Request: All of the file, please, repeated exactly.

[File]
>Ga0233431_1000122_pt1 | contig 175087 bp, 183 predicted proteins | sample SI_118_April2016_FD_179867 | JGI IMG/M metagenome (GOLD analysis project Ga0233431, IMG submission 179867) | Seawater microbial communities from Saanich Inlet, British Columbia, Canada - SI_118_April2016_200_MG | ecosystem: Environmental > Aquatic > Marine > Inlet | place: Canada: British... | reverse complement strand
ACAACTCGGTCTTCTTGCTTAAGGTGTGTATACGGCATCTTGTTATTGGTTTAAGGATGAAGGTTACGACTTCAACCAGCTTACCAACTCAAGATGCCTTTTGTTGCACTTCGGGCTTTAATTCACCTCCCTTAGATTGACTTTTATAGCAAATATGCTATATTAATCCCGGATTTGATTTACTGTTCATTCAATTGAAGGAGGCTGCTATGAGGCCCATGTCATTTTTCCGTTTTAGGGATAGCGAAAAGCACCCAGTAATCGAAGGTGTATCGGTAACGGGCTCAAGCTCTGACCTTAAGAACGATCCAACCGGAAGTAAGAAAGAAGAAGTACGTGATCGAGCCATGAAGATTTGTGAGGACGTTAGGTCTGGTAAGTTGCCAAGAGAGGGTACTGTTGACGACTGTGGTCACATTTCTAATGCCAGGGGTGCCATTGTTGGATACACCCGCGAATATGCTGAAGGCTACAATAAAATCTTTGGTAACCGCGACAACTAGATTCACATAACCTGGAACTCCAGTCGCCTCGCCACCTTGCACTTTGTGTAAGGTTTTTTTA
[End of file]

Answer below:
>Ga0233431_1000122_pt1 | contig 175087 bp, 183 predicted proteins | sample SI_118_April2016_FD_179867 | JGI IMG/M metagenome (GOLD analysis project Ga0233431, IMG submission 179867) | Seawater microbial communities from Saanich Inlet, British Columbia, Canada - SI_118_April2016_200_MG | ecosystem: Environmental > Aquatic > Marine > Inlet | place: Canada: British... | reverse complement strand
ACAACTCGGTCTTCTTGCTTAAGGTGTGTATACGGCATCTTGTTATTGGTTTAAGGATGAAGGTTACGACTTCAACCAGCTTACCAACTCAAGATGCCTTTTGTTGCACTTCGGGCTTTAATTCACCTCCCTTAGATTGACTTTTATAGCAAATATGCTATATTAATCCCGGATTTGATTTACTGTTCATTCAATTGAAGGAGGCTGCTATGAGGCCCATGTCATTTTTCCGTTTTAGGGATAGCGAAAAGCACCCAGTAATCGAAGGTGTATCGGTAACGGGCTCAAGCTCTGACCTTAAGAACGATCCAACCGGAAGTAAGAAAGAAGAAGTACGTGATCGAGCCATGAAGATTTGTGAGGACGTTAGGTCTGGTAAGTTGCCAAGAGAGGGTACTGTTGACGACTGTGGTCACATTTCTAATGCCAGGGGTGCCATTGTTGGATACACCCGCGAATATGCTGAAGGCTACAATAAAATCTTTGGTAACCGCGACAACTAGATTCACATAACCTGGAACTCCAGTCGCCTCGCCACCTTGCACTTTGTGTAAGGTTTTTTTA